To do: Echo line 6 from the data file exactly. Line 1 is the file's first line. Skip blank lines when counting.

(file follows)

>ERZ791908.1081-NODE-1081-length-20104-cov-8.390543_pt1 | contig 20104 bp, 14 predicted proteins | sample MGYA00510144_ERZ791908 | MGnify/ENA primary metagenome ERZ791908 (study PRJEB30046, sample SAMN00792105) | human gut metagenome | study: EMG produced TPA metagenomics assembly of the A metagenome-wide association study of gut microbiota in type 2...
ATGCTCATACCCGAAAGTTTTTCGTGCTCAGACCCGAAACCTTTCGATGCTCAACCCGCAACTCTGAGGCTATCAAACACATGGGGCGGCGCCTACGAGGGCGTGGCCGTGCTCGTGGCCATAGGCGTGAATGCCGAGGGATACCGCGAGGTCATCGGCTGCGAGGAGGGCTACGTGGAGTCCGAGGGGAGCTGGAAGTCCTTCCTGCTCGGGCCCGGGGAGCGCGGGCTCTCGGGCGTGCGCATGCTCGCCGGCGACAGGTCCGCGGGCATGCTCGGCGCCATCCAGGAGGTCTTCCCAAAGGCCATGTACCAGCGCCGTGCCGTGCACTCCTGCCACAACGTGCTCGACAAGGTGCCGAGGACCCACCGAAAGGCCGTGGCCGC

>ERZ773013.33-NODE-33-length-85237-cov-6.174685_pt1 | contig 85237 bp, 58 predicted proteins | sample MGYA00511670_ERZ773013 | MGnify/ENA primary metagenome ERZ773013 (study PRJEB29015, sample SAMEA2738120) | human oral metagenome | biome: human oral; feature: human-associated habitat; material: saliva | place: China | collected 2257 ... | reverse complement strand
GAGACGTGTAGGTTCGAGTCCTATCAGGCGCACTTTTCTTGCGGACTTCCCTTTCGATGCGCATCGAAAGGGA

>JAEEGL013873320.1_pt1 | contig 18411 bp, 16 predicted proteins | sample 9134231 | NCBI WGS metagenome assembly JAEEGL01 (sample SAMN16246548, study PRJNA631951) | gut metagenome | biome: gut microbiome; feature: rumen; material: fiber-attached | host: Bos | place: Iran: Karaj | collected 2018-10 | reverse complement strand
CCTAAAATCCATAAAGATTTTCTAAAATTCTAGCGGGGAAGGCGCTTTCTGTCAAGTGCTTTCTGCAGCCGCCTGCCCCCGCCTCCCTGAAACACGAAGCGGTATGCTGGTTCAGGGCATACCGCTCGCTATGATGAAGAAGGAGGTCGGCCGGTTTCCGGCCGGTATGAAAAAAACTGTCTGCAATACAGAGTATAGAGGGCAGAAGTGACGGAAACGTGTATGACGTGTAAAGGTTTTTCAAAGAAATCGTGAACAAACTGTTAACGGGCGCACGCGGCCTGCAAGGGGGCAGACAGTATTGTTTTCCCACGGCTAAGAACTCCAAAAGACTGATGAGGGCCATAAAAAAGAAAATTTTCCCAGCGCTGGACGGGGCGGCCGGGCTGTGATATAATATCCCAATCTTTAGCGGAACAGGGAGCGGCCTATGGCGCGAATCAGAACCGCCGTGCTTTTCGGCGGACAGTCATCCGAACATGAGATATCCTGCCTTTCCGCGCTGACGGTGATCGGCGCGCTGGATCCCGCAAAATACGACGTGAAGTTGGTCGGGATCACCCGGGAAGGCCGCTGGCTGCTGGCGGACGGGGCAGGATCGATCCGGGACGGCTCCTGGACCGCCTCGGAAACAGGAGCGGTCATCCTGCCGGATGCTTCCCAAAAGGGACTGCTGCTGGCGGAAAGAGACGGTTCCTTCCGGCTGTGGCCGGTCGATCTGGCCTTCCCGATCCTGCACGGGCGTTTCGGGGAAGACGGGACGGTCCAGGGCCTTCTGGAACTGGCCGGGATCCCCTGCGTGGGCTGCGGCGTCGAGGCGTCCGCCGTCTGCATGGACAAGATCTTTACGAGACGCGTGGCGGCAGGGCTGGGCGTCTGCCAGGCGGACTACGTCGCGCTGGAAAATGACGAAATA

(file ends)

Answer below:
CCTAAAATCCATAAAGATTTTCTAAAATTCTAGCGGGGAAGGCGCTTTCTGTCAAGTGCTTTCTGCAGCCGCCTGCCCCCGCCTCCCTGAAACACGAAGCGGTATGCTGGTTCAGGGCATACCGCTCGCTATGATGAAGAAGGAGGTCGGCCGGTTTCCGGCCGGTATGAAAAAAACTGTCTGCAATACAGAGTATAGAGGGCAGAAGTGACGGAAACGTGTATGACGTGTAAAGGTTTTTCAAAGAAATCGTGAACAAACTGTTAACGGGCGCACGCGGCCTGCAAGGGGGCAGACAGTATTGTTTTCCCACGGCTAAGAACTCCAAAAGACTGATGAGGGCCATAAAAAAGAAAATTTTCCCAGCGCTGGACGGGGCGGCCGGGCTGTGATATAATATCCCAATCTTTAGCGGAACAGGGAGCGGCCTATGGCGCGAATCAGAACCGCCGTGCTTTTCGGCGGACAGTCATCCGAACATGAGATATCCTGCCTTTCCGCGCTGACGGTGATCGGCGCGCTGGATCCCGCAAAATACGACGTGAAGTTGGTCGGGATCACCCGGGAAGGCCGCTGGCTGCTGGCGGACGGGGCAGGATCGATCCGGGACGGCTCCTGGACCGCCTCGGAAACAGGAGCGGTCATCCTGCCGGATGCTTCCCAAAAGGGACTGCTGCTGGCGGAAAGAGACGGTTCCTTCCGGCTGTGGCCGGTCGATCTGGCCTTCCCGATCCTGCACGGGCGTTTCGGGGAAGACGGGACGGTCCAGGGCCTTCTGGAACTGGCCGGGATCCCCTGCGTGGGCTGCGGCGTCGAGGCGTCCGCCGTCTGCATGGACAAGATCTTTACGAGACGCGTGGCGGCAGGGCTGGGCGTCTGCCAGGCGGACTACGTCGCGCTGGAAAATGACGAAATA